In March 1908, local authorities met in Albury, NSW to discuss noxious weeds. On that occasion, Echium plantagineum (otherwise known as Paterson’s Curse, Salvation Jane or Blue Devil) was considered a ‘useful plant’ and excluded from the list of weeds to be exterminated. It was another three years before Albury Municipal Council followed the example of neighbouring councils by declaring Paterson’s Curse a noxious weed.
These days, comprehensive control and eradication programs are in place. The CSIRO in Australia notes here that Paterson’s curse is considered a great resource for apiarist but is toxic to most grazing animals and is Australia’s worst broadleaf temperate pasture weed.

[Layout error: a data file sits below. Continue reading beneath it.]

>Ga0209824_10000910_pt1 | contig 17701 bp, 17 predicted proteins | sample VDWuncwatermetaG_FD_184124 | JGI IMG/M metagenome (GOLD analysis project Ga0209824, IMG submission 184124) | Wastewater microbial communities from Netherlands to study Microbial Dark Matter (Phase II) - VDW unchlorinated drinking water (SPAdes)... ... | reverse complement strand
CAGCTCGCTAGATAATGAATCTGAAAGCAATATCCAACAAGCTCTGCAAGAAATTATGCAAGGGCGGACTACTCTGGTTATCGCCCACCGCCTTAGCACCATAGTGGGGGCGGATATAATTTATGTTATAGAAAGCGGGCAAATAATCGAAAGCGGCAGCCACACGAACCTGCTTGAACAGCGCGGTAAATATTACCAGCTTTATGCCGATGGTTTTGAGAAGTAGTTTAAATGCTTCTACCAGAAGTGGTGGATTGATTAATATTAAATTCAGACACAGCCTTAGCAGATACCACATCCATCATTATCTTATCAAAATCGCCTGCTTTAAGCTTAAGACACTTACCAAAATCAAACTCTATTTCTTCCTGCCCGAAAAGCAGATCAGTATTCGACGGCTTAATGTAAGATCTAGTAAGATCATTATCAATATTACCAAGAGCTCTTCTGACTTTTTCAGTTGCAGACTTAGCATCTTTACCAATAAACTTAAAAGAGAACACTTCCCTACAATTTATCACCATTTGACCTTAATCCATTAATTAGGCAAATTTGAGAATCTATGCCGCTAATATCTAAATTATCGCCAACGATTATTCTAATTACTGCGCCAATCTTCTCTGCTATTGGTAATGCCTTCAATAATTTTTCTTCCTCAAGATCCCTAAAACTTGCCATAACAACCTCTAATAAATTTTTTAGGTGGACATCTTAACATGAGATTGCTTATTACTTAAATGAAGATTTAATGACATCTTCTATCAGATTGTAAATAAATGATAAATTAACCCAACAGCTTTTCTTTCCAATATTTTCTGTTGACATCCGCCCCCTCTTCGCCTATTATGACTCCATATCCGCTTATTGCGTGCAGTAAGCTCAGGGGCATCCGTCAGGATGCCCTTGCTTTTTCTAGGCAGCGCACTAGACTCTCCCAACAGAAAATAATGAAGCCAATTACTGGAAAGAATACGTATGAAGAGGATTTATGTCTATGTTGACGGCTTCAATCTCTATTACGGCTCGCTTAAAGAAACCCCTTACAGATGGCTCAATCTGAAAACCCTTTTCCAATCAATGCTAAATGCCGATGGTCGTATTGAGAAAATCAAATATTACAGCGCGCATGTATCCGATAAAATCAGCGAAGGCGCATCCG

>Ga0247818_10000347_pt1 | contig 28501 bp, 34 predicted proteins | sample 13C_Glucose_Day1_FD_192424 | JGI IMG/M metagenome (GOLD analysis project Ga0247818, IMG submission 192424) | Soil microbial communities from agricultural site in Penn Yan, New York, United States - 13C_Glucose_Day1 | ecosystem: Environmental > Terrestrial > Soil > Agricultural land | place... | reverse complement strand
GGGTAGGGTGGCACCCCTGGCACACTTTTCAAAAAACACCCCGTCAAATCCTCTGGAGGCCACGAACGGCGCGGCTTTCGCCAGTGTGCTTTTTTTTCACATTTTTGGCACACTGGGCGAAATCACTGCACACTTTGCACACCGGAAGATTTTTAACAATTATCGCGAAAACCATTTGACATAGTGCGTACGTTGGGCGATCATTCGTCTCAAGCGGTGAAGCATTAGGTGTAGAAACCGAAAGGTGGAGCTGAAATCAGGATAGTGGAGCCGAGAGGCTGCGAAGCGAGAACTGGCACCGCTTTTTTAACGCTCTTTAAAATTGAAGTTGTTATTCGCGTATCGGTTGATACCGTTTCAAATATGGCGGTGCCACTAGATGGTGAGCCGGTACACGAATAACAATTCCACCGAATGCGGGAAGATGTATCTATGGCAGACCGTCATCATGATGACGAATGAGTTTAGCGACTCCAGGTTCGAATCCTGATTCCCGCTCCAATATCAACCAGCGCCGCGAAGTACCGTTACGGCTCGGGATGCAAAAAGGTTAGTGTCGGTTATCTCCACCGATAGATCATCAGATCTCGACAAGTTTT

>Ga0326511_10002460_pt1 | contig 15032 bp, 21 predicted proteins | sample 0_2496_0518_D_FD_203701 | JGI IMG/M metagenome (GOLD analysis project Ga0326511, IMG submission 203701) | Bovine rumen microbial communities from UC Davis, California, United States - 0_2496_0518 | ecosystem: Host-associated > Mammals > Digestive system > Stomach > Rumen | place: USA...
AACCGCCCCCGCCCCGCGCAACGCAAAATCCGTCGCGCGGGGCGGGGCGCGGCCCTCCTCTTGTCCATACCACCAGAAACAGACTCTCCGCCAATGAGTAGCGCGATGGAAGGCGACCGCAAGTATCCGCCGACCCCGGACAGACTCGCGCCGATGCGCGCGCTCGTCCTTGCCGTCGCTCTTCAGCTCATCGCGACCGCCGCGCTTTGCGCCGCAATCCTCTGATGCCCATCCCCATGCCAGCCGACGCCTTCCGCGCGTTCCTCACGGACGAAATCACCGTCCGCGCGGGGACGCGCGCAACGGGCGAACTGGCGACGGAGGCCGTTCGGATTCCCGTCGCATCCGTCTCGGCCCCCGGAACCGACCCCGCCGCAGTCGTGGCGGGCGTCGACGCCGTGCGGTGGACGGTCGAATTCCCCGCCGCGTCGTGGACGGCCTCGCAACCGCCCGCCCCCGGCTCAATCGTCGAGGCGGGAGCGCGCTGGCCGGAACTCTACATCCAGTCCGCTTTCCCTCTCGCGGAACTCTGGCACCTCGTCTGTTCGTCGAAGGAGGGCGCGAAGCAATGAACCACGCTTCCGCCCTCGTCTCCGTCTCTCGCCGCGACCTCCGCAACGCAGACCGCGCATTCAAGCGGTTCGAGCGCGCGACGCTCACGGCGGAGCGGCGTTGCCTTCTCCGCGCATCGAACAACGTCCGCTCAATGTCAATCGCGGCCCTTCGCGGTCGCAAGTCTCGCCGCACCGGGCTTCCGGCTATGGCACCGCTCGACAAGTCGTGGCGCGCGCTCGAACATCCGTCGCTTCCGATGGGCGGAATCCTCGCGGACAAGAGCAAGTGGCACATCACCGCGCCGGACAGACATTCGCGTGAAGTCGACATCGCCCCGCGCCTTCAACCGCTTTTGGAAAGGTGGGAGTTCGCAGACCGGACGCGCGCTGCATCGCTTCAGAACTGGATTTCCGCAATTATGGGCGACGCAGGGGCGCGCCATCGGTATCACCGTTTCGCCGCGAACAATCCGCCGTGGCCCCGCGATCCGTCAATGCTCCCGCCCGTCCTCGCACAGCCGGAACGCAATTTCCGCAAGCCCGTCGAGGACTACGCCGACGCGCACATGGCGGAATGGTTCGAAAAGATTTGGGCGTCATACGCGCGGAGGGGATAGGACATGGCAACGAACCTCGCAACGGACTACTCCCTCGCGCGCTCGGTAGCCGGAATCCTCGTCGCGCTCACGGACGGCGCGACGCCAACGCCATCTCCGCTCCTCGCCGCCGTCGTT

The plant has the capacity to generate thousands of seeds each season. Carpets of purple and blue can be seen across many paddocks when the Paterson’s Curse is in flower.